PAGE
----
One of the film's trademark properties is hand-held footage from the viewpoint of the racers, which had never been done in a feature film before and was no Sunday stroll when the skier was doing over fifty miles per hour and the 35mm Arriflex camera weighed forty pounds. Whether or not one wants to speak in terms of its time, the film was and still is outstanding in its aura of the velocity, reverberation and pressure of competitive skiing. The chomp of the snow, the bone-freezing and muscle-constricting time lags on gusty mountaintops for a skier's rotation to come, the unstoppable tick of the timer, the archaic appearance of the skis and soft boots are all minutiae encapsulated with terse, nimble, confident strokes. Olympic connoisseurs were undivided in commending the film's correctness and candor, a scarce phenomenon in the far-fetched universe of Hollywood sports movies.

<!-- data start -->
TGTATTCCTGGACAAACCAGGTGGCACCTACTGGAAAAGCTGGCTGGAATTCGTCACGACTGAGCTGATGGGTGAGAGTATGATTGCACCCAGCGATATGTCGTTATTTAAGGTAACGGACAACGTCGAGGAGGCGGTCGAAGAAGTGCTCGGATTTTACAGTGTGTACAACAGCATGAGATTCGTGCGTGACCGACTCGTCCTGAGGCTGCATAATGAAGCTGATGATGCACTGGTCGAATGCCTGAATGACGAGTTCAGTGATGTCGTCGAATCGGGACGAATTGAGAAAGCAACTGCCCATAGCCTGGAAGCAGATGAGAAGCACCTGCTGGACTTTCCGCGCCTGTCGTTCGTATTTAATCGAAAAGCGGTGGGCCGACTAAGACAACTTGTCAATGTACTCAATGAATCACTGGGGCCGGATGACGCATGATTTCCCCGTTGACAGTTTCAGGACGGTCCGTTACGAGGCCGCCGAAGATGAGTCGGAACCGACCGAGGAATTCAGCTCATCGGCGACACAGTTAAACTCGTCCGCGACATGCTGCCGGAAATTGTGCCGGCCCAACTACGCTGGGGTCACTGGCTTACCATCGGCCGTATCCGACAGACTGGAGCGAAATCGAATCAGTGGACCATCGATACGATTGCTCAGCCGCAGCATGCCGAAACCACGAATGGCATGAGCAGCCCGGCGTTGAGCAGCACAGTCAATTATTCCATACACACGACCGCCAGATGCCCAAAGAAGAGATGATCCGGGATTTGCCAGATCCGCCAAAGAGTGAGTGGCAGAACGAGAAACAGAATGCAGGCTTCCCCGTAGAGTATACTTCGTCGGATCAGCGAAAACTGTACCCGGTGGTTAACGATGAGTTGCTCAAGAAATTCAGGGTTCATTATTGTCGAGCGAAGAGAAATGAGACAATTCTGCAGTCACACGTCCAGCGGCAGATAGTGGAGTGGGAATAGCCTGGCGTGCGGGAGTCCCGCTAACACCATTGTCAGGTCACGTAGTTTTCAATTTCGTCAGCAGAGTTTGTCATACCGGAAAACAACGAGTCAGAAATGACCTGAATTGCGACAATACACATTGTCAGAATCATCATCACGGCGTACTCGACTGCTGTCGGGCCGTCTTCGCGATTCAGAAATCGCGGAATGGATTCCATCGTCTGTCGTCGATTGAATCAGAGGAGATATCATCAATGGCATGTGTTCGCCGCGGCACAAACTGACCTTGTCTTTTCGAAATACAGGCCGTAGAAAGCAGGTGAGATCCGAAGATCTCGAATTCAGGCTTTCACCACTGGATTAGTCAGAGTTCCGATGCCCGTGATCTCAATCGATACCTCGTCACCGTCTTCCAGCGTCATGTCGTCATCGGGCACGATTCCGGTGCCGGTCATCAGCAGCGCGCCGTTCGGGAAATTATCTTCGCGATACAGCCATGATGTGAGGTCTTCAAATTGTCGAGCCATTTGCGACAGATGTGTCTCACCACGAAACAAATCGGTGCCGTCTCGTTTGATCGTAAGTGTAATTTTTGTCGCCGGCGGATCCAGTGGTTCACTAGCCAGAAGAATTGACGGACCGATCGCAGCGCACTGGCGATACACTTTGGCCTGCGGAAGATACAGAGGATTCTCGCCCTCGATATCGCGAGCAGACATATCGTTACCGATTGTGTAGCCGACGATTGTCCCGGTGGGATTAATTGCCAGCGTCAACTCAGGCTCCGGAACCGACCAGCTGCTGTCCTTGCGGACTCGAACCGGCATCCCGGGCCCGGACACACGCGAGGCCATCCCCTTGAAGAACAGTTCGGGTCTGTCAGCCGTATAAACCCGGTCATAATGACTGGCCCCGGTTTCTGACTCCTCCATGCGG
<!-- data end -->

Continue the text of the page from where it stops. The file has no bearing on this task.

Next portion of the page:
Going for an induced documentary tactic considerably shaped how the film would come across, as did the selection of hard-core verite cinematographer Brian Probyn. Together, Probyn and director Michael Ritchie have here a more or less internal documentary about Redford's body, capturing it from angles that highlight his geometry in conjunction with his attractiveness. Multiple times, Redford stops to look in a mirror and observe himself with unopinionated, unaffected frankness.